Adobe Systems Premiere Pro CS4
The CS4 release of Adobe Premiere Pro bolsters the software with some powerful and innovative features that will appeal to current users.
- Innovative Speed Search transcription function, overall faster editing, separate media browser, OnLocation interface overhauled
- Still not as efficient an editor as Final Cut Pro
The CS4 release bolsters the software with some powerful and innovative features that will appeal to current users — but they’re unlikely to be enough to woo over existing FCP or Avid editors.
Price$ 1,615.00 (AUD)
Best Deals (Selling at 1 store)
Beyond being available for the Mac once more, the last version of Premiere Pro was low on new features – so more than any other CS4 product, it’s due an upgrade. This is particularly so as it faces strong competition from Apple Final Cut Pro and Avid’s Media Composer.
The new feature in Premiere Pro CS4 that has drawn the most attention is Speech Search, which is currently unique to Adobe’s tools (so will almost certainly appear in Final Cut Pro 7 and Media Composer 4). Speech Search scans dialogue within footage and transcribes the words to create a searchable list.
It contains no grammar or pauses and is largely unintelligible if you try to read it, but it provides a quick way to find parts of a long video clip (or a voiceover). If, for example, you want to find the part of an interview when the subject talked about the economy in the middle of an hour-long piece, you place your clip in the Source panel, open the Metadata window, type ‘economy’ into the search box, click on the highlighted word, and the scrubber will move to that point in your source.
You can search across multiple clips – another great timesaver – and the quality of the transcription is impressive. For English speakers, there are UK, US, Canadian and Australian language options. The British setting had little problem with regional accents, but was sometimes stumped by unclear diction.
Adobe has also attempted to make working with media on your computer easier by adding the Media Browser panel, which provides a Windows Explorer-style area split into directory tree and directory contents area. For most media files, it’s just a less convenient version of the Mac OS X Finder or Windows Explorer – especially as you need to undock it to make it large enough to be usable – but for non-tape formats including AVCHD, P2, and XDCAM HD and EX, it lets you see their metadata and is actually useful. Support for files from Red cameras is due soon, but the mooted beta is not downloadable from the Red site yet.
While Speech Search is a useful tool, it’s the grand procession of under-the-hood and minor changes that will make the most different to many users. These range from support for more than one sequence type in a project – so you can access the same assets to create SD, HD and Web versions of a sequence – to the ability to apply effects to multiple clips at once, and capability to import PSDs with video and blend modes.
Despite the improvements, Premiere Pro just isn’t as quick to use as Final Cut Pro. On our eight-core Mac Pro, it seemed more sluggish and it lacks many of FCP’s efficiency boosters, such as visual insert options when you drag a trimmed clip to the main video window.
Premiere Pro has had the same interface overhaul as the rest of Creative Suite 4, but as many of the overall enhancements came from the video products, there’s less of a difference than with Photoshop or the print- and web-focused tools.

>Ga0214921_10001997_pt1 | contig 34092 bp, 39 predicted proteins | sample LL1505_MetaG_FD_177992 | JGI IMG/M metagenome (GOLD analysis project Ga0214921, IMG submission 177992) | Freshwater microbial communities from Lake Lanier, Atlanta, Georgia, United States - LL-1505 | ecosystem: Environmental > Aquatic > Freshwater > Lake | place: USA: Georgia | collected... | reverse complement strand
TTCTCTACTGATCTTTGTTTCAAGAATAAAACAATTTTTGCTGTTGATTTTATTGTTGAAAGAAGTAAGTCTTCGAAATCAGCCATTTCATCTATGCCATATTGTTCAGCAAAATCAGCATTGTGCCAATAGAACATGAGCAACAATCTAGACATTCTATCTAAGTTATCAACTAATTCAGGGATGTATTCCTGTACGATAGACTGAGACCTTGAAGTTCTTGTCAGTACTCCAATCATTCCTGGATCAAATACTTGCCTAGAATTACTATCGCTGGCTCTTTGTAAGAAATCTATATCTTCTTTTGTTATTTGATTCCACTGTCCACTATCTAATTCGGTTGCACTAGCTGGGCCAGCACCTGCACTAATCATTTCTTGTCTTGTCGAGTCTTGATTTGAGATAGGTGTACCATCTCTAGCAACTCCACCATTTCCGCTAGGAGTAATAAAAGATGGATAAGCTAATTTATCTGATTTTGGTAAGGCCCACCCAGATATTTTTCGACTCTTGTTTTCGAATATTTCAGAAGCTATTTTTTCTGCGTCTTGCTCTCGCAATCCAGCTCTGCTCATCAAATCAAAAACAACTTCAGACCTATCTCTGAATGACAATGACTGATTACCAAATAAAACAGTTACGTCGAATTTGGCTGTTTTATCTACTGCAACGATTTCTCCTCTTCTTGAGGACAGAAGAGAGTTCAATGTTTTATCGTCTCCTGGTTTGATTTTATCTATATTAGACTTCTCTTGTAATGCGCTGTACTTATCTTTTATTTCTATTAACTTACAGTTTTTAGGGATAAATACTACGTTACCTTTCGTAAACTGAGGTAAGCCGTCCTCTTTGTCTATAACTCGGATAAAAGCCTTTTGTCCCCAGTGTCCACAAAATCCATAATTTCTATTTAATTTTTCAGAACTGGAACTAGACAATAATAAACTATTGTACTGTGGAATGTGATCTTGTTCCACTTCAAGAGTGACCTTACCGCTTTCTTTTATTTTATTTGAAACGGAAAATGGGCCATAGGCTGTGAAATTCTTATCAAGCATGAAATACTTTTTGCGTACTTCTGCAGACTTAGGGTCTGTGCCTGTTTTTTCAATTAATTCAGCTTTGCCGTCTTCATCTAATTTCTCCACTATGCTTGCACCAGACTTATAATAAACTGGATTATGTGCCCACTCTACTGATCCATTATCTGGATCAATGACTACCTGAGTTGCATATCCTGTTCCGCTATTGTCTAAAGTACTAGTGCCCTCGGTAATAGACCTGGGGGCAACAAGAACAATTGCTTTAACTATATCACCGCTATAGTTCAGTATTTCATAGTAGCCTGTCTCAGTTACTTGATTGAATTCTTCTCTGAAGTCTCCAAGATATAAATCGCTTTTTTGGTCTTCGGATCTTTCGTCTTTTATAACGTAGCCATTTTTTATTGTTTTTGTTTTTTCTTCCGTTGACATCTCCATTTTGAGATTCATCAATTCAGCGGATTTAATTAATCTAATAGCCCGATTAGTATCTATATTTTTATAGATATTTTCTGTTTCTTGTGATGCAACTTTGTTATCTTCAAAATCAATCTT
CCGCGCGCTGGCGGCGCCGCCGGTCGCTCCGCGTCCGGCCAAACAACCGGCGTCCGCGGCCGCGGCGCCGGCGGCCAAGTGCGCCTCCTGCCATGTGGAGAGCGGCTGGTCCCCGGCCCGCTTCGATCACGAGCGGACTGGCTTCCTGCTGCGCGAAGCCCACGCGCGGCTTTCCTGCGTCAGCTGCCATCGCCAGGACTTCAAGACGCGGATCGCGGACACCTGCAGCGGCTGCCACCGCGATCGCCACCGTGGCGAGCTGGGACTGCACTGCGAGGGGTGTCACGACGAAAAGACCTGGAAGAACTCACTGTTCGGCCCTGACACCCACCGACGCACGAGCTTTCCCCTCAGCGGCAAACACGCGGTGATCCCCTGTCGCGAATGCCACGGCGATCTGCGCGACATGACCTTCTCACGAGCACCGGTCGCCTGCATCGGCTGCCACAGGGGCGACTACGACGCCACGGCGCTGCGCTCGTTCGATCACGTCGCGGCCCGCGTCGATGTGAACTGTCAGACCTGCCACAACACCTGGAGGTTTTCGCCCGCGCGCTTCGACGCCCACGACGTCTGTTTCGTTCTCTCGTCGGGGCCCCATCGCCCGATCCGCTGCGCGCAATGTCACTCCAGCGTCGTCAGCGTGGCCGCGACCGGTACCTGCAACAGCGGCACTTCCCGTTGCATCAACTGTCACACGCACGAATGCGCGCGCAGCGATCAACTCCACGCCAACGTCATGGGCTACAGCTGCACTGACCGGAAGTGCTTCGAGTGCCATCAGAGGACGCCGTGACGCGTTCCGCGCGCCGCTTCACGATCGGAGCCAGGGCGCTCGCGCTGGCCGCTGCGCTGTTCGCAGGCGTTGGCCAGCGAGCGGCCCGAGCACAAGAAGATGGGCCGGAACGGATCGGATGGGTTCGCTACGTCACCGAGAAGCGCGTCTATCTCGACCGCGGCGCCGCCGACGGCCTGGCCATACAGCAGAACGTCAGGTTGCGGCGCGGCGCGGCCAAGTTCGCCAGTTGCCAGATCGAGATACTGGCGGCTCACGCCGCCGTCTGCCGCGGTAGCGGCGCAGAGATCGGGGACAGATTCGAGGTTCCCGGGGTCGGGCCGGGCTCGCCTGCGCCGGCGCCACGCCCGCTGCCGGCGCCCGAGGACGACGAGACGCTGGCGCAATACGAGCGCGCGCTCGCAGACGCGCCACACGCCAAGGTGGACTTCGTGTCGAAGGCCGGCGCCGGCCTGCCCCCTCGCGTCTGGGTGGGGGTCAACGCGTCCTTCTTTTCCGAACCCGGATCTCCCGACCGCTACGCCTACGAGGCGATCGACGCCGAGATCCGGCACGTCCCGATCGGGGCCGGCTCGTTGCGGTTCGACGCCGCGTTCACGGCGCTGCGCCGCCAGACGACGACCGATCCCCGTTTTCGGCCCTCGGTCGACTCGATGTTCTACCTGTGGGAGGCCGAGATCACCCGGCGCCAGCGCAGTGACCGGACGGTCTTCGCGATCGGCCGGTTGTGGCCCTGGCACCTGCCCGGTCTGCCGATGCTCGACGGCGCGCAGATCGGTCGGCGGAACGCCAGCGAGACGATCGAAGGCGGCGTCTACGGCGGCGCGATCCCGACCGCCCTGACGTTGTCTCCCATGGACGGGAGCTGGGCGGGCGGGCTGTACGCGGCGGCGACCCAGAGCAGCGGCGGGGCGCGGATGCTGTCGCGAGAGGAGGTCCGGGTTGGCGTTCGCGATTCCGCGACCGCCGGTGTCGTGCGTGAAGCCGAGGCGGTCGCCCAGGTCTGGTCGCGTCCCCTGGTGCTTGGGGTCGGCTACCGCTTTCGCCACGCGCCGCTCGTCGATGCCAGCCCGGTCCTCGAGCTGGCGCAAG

As before, Premiere Pro comes bundled with the OnLocation live capture tool and Encore for DVD creation. OnLocation CS4, which allows you to monitor and record from your DV or HDV camcorder to a laptop, has been released for the Mac for the first time and given an interface overhaul that places all of elements on a single screen – making it much easier to use.
However, it can’t support non-tape formats such as AVCHD and XDCAM. Encore CS4 can output projects as Flash movies, but unfortunately not as Flash projects. Premiere Pro also ships with the new Media Encoder, which is a standalone version of its encoding engine that can batch process and run in the background.
Adobe has just launched the Premiere Pro CS4 4.0.1 update, which adds AAF import/export, Apple Final Cut Pro XML project import, and OMF export – and is also necessary to work with the Red format’s massive files.
Join the Good Gear Guide newsletter!
Most Popular Reviews
- 1 Playing chicken with a Tesla Model S
- 2 Audi TT (2015) review: A smarter take on the sports coupe
- 3 Microsoft Lumia 640 review: Honouring Nokia's legacy
- 4 Apple Watch review: saving time
- 5 Samsung SUHD smart TV (JS9500) review
Deals on Good Gear Guide
- Networking, Wireless & VoIP
Deals on Good Gear Guide
Latest News Articles
- Taylor Swift slams Apple for not paying artists during Apple Music trial
- Vulnerability found in Samsung smartphone keyboard
- Major update coming to Netflix Australia
- Mac users exposed by zero-day vulnerability
- Free upgrade to Windows 10 for computers up to 6 years old
GGG Evaluation Team
First impression on unpacking the Q702 test unit was the solid feel and clean, minimalist styling.
For work use, Microsoft Word and Excel programs pre-installed on the device are adequate for preparing short documents.
The Fujitsu LifeBook UH574 allowed for great mobility without being obnoxiously heavy or clunky. Its twelve hours of battery life did not disappoint.
The screen was particularly good. It is bright and visible from most angles, however heat is an issue, particularly around the Windows button on the front, and on the back where the battery housing is located.
My first impression after unboxing the Q702 is that it is a nice looking unit. Styling is somewhat minimalist but very effective. The tablet part, once detached, has a nice weight, and no buttons or switches are located in awkward or intrusive positions.